Architecture as a Symphony of Form is an exploration odyssey about REAL ESTATE and the REAL STATE of people. The interface and interaction between the state of the outer environment (physical, digital, social) and of the health and well-being of the inner environment (body, mind, heart, spirit) of people.
Buildings have a major impact on the people who use them. Therefore, also on the results of the processes in which these people are involved as on their personal health, well-being and consciousness.
All physical matter in our universe is vibrating and emanates a field of energy that can be measured and influenced. This is true for both the human body as well as for buildings.
One of the lost secrets of ancient wisdom teachings is that geometry is vibration. Geometry is a visual representation, a structural manifestation of vibration.
The German writer Johan Wolfgang von Goethe called Architecture ‘frozen music’, I prefer to call it ‘Symphony of Form’, a symbiosis between architecture and its occupants to create (more) added value.
“Architecture is a Symphony of Form,
a symbiosis between architecture and its occupants to create (more) added value.”
When an orchestra performs a musical symphony, it is important that all instruments are tuned, in balance, and playing with the right intensity and duration. For a high-level performance, everything must be in sync.
For the functioning of our learn/work environment, it is equally important that all building components, like shapes, parts, materials and colours, including the relationship with nature (e.g. earth’s energy radiation, geopathic stress, climate, seasons, vegetation, bodies of water) are also in sync. They all contribute to the desired harmonious balancing environment that supports people and their functioning within a building.
The perception of being satisfied with the performance of the building depends upon our interaction with the environment and the people in it, as well as our physical and mental constitution.
Just as music affects our mood, buildings do too. We have all experienced music that can touch you and make you feel like dancing, or getting into a romantic or meditative state, or even a melancholic state. Even though we may not yet have the tools to fully measure how architecture affects the health, well-being and consciousness of the people inside a building, we know intuitively that it makes sense.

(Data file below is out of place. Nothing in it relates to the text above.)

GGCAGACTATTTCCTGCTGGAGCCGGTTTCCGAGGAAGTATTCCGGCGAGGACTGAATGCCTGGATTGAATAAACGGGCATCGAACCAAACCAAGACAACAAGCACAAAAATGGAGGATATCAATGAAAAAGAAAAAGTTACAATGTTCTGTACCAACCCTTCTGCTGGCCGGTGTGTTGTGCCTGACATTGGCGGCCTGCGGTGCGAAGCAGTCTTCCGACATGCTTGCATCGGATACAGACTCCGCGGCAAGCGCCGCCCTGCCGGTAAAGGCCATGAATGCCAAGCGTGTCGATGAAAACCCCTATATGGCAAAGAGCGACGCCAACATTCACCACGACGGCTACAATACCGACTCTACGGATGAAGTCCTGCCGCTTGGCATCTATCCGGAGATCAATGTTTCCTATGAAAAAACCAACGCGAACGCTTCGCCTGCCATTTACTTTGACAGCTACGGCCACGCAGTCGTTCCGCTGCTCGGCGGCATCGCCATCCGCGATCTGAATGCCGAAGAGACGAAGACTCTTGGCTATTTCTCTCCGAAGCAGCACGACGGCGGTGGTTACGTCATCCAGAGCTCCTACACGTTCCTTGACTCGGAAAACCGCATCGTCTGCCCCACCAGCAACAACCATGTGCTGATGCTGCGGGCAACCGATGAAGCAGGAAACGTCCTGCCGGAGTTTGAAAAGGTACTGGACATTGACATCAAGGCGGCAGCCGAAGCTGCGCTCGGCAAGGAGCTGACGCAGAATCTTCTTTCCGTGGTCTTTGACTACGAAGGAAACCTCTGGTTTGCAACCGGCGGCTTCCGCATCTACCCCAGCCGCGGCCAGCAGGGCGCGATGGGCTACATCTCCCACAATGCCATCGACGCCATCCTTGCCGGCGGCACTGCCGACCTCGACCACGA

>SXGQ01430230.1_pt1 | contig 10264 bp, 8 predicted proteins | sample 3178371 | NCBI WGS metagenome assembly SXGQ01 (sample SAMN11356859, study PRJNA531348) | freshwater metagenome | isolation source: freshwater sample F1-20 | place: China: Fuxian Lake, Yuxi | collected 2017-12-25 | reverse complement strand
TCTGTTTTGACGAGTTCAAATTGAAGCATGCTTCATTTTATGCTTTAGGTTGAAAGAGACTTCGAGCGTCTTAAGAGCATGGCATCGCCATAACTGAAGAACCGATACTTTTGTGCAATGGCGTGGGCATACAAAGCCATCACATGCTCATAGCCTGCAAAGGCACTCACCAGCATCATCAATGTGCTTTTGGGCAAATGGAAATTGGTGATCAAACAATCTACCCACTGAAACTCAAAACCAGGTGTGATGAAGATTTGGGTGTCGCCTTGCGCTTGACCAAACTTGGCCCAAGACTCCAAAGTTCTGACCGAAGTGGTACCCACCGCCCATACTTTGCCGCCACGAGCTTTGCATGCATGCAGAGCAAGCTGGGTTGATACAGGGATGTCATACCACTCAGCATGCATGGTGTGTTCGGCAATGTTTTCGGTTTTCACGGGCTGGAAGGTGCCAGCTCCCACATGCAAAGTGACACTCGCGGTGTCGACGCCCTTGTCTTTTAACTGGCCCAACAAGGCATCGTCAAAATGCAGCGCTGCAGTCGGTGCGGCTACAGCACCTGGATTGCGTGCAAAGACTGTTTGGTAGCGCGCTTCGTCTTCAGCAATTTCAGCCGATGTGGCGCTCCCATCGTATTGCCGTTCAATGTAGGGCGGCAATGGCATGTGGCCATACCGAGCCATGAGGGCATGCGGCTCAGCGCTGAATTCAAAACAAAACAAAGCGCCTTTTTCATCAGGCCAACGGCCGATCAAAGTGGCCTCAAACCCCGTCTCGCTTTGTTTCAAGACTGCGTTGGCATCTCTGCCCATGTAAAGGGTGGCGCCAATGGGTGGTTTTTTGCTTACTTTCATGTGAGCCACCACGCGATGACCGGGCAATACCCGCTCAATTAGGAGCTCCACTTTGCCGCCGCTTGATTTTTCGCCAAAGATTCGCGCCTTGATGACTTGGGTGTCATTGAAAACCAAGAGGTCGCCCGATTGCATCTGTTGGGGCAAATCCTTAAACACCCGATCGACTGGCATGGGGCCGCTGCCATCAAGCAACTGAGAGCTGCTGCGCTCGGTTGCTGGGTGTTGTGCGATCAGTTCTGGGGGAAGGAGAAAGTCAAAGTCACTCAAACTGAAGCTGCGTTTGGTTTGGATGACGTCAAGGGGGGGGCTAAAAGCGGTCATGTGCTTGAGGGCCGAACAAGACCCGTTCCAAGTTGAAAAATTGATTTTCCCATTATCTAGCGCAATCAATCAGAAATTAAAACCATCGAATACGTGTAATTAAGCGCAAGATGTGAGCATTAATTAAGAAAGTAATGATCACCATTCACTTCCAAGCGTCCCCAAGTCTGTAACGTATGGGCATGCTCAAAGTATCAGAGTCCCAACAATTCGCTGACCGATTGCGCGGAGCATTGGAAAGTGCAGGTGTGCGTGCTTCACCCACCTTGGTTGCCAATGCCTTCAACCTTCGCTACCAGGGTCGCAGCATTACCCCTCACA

A growing body of research demonstrates that it is not the objective environmental conditions, but the subjective interpretation of them, that affects the well-being and performance of humans. In fact, the brain gets in the way of what the heart actually feels.
E.g. when you get exposed to music there are three options. The first is you get in coherence with the music, and dance with it. The second is to turn it off and the third is to leave the room. That is why the way people experience their environment also influences their potential, effectiveness and efficiency.
‘Soft’ human engagement metrics, as used in the marketing and communications industry, are therefore in most cases more relevant than the necessary ‘hard’ absolute metrics of costs and square meters. Especially when the soft relative metrics of performance are monitored over a longer time period.
As music is frequencies of sound, architecture is about visual geometrical and spatial frequencies, and much more. When we move through a building, it can shape our thoughts and feelings just as music does.
My passion is to bring the various parts together in such a way that the building components will sound like a great ‘Symphony of Form’. The whole is equal to the sum of its parts plus new properties because of the interactions between the parts. As frequencies evoke reactions, architecture can bring people together, and unite them as one force. It protects, supports interaction and engagement and expresses unity and identity.
People inside a building bring their own etheric field: an integration of mind, body, heart and spirit, a determiner of overall health. When you interact with a person, you are not only transferring information but also emotion. You are transferring things that are outside the intellect.
A human-centric environment is a better place for organisations, people and society. A place that is adaptive to changing user needs. A place that gets the best out of its users and a program that creates a bond between users and the environment. The design of the environment doesn’t solely determine behaviour, but it does shape, enable or encourage or hinder it.
In theatre design, it is well known that shape and the materialisation of walls, floor and ceiling have a profound impact on the audibility and quality of the sound in the room. We also know from experience that buildings can affect the quality of radio, mobile telephone and Wi-Fi signals.
Could it be that the built environment also affects the dynamic multi-dimensional etheric field of humans, consisting of a physical, mental, emotional and spiritual dimension?
The work of Dr Ibrahim Karim, a new multidimensional ‘Physics of Quality’ called BioGeometry, proofs that this is the case. His worldview is that ‘ENERGY AND SHAPE CREATE FUNCTION’.
The poor scientific measuring instruments are no proof that outside a material worldview nothing else exists. To quote neurophysiologist Dr. Peter Fenwick:
“If you think that the world is only material, then you are missing a huge part of human experience.”
(Neurophysiologist Dr. Peter Fenwick)
With a more holistic approach towards eco-system effects of an integrated physical, digital and social learn/work environment, you can literally transform an organisation, its business and people. It is in essence about Environmental energy balancing.